Molecular analysis of transgenic soybean plants expressing RNAi constructs

Soybean embryos were transformed with RNAi constructs containing either pANDA35HK-Y25 or pANDA35HK-Prp17 by particle bombardment to generate transgenic soybean plants as previously described (Steeves et al. 2006). All T0 plants were tested for the presence of the gene of interest (GOI) and the hygromycin resistance gene by PCR. T1 seeds were harvested from a total of 9 RNAi GmY25 and 7 RNAi GmPrp17 transgenic events (Table 1). Furthermore, genomic PCR analysis indicated that both sense and antisense fragments were detected in samples of T1 transgenic plants (Fig. 2a, b), and RT-PCR for the GUS linker demonstrated that both RNAi constructs were expressed at the transcriptional level (Fig. 2c).
Table 1

Initial screening of SCN bioassays for all transgenic events (T1 seeds) for the elite line selection

Transgenic event

Average reduction in eggs/root g (mean ± SEM)


50% ± 10.6%a


44% ± 3.7%a


59% ± 6.4%a


58% ± 4.0%a


6% ± 2.2%


13% ± 2.7%


26% ± 14.4%


0 ± 3.6%


11% ± 11.3%


72% ± 9.2%a


47% ± 6.2%a


53% ± 8.1%a


69% ± 2.2%a


24% ± 6.2%


− 2% ± 3.4%


8% ± 4.7%

Bioassay counts include only positive transgenic plants identified by PCR analysis. The reduction percentage is presented as mean ± standard error of mean (SEM) based on three independent bioassay experiments and four biological replications for each transgenic line in each experiment, with experiments treated as a random effect

aIndicates that t test was significant at P ≤ 0.05

Fig. 2

Molecular analysis of RNAi-resistant transgenic (GmY25 and GmPrp17) soybean plants. a The amplification results of pANDA35HK-Y25 vector in soybean genomic DNA. The GUS-F1 and Y25 reverse primer pair and GUS-R2 and Y25 reverse primer pair were used to confirm both sense and antisense fragments presenting in the transgenic lines. GmY1–6 were six independent transgenic lines; N was non-transgenic soybean sample; and P was a control plasmid, pANDA35HK-Y25. b The amplification results of pANDA35HK-Prp17 vector in soybean genomic DNA. The GUS-F1 and Prp17 reverse primer pair and GUS-R2 and Prp17 reverse primer pair were used to confirm both sense and antisense fragments presenting in the transgenic lines. GmP1–6 were six independent transgenic lines; N was non-transgenic soybean sample; and P was a control plasmid, pANDA35HK-Prp17. c RT-PCR analysis to detect the expression of GUS linker on RNAi construct; three lines from pANDA35HK-Y25 (GmY1–3) and pANDA35HK-Prp17 (GmP1–3) were exhibited; N was blank control, P was a control plasmid in GUS and was cDNA from non-transgenic soybean in Rib, which is soybean conserved Rib gene (Ribosomal-S21, CF921751) as control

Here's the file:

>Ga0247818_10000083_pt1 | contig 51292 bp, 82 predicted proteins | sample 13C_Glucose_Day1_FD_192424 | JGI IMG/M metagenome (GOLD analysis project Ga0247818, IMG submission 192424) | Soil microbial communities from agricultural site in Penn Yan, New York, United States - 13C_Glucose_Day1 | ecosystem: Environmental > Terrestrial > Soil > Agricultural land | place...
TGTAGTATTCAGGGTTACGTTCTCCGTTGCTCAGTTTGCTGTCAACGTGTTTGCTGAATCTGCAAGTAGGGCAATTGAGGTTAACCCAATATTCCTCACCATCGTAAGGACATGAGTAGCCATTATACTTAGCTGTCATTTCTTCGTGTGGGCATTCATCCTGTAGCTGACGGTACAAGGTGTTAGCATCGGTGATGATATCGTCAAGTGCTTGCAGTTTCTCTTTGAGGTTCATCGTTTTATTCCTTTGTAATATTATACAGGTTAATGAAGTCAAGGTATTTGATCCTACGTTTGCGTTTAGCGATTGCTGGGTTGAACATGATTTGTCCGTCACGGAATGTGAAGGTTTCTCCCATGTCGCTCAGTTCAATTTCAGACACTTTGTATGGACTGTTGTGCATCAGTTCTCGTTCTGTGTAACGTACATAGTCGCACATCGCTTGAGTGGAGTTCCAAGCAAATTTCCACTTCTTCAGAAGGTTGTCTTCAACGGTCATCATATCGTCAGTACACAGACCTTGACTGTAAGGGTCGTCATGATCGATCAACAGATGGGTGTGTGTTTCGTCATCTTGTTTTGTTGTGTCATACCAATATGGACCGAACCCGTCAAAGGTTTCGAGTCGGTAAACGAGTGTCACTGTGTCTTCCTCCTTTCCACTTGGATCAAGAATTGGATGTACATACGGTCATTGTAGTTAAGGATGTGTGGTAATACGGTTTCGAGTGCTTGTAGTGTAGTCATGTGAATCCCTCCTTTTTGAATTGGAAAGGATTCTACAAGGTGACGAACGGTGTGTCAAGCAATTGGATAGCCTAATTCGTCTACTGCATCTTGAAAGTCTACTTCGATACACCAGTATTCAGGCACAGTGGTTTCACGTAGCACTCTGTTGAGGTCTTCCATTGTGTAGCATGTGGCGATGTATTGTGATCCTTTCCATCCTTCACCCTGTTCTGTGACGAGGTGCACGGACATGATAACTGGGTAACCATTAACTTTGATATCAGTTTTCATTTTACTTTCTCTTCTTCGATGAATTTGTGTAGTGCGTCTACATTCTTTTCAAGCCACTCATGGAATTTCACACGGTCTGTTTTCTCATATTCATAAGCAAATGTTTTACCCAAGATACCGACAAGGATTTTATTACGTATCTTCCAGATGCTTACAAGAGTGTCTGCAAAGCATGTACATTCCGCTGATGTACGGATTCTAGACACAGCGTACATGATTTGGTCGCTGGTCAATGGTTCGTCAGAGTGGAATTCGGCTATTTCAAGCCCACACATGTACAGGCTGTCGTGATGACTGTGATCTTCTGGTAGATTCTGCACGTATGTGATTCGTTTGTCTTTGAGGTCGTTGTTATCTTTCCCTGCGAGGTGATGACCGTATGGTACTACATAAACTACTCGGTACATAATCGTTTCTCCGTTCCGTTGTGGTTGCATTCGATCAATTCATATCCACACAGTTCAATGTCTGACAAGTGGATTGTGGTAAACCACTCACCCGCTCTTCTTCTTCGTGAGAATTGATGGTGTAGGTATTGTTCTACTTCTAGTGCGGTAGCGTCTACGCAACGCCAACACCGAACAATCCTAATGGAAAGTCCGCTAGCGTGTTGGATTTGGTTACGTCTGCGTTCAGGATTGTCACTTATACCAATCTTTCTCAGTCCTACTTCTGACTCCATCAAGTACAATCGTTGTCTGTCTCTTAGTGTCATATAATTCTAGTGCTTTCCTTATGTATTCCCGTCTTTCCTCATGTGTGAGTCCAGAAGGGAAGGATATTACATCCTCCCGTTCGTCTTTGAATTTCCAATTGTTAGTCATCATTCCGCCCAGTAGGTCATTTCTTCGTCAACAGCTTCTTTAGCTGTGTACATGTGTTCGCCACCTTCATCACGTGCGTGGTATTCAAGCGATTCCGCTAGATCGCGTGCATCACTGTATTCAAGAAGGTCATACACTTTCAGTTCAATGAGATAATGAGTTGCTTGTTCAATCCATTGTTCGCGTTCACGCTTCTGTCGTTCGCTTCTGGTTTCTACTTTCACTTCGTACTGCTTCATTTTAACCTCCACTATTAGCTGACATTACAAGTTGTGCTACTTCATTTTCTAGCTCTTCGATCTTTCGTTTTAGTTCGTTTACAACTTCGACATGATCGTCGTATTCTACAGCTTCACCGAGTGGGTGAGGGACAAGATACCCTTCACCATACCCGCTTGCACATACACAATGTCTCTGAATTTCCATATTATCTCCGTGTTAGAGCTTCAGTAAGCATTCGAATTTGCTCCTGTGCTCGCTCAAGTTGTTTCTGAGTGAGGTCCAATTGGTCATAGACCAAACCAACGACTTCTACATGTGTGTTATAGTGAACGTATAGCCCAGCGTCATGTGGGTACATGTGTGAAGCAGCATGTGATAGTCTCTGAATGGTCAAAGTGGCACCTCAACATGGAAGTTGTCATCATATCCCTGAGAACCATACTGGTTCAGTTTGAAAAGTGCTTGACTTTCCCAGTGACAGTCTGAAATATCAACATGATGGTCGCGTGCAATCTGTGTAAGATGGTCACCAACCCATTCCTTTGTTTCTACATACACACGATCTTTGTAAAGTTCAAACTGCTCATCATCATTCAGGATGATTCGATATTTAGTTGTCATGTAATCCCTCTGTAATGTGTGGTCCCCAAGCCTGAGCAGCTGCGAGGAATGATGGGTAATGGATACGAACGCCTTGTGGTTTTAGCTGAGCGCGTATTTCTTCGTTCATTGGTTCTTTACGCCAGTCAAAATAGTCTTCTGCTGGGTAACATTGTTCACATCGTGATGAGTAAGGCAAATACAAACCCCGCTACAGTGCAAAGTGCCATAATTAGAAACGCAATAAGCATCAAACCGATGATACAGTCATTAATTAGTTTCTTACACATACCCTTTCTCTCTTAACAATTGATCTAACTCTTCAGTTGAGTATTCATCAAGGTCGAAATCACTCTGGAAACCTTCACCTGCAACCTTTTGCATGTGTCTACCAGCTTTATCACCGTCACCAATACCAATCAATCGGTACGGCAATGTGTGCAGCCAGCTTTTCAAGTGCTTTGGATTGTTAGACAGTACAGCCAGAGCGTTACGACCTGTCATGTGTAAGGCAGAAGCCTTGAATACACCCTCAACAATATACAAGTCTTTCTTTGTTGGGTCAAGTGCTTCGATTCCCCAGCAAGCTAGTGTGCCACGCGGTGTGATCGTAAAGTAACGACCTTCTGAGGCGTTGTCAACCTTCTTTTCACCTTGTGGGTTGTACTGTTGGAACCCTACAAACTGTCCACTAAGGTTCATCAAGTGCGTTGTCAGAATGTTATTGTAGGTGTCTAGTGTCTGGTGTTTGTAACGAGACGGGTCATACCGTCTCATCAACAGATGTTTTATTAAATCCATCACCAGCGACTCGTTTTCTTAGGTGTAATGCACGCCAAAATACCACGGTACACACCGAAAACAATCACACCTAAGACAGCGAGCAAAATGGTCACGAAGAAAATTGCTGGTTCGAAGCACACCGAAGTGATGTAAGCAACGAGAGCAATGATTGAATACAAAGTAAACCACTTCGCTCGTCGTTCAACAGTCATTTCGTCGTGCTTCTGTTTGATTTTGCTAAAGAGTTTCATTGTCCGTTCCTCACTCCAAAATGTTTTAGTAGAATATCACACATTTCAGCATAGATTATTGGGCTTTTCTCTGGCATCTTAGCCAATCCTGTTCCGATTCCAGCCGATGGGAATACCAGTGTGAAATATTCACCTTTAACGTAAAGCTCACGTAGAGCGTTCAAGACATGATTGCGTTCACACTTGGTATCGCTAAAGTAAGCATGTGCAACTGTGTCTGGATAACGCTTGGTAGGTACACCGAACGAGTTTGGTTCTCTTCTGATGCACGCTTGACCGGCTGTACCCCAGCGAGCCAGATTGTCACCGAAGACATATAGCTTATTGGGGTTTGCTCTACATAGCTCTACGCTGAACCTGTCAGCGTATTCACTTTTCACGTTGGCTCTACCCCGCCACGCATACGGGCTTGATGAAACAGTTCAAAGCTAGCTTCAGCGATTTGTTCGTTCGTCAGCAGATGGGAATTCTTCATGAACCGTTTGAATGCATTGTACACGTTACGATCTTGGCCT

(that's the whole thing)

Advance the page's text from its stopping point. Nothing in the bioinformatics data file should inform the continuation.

Improved SCN resistance in soybeans transformed with RNAi constructs

The phenotypes of the transgenic soybeans transformed with either of the two constructs resembled those of the non-transgenic cultivar JackX, which was the cultivar used for transformation. Some plants of the GmY25 lines, which displayed reduced vigor and/or were smaller than non-transgenic plants in the T1 generation, were subsequently withdrawn from further testing. To identify whether SCN reproduction was affected by the soybean transformation process, bioassays using soil infected with H. glycines HG type 7 and incorporating GOI-free transgenic (non-transformed segregated soybean identified by PCR) and non-transgenic JackX seeds as negative controls were performed in the greenhouse. Prior to the bioassay, the presence and expression of pANDA35HK-Y25 and pANDA35HK-Prp17 constructs were confirmed by PCR and RT-PCR for each individual transgenic plant. An initial screening of all T1 transgenic lines was conducted to select elite transgenic plants for further analysis. The initial screening bioassay results indicated that several lines showed significant differences in cysts/g root and eggs/g root (cyst and egg density, respectively) between transgenic plants and negative controls (data not shown). Four events of GmY25 and four events of GmPrp17 showed significant reduction (P < 0.05) for SCN egg numbers, compared to the negative control. At least five transgenic plants showed more than a 50% reduction in eggs/g root (Table 1). Visibly fewer cysts were observed on the homozygous GmY25 and GmPrp17 transgenic roots, compared to negative controls (Fig. 3).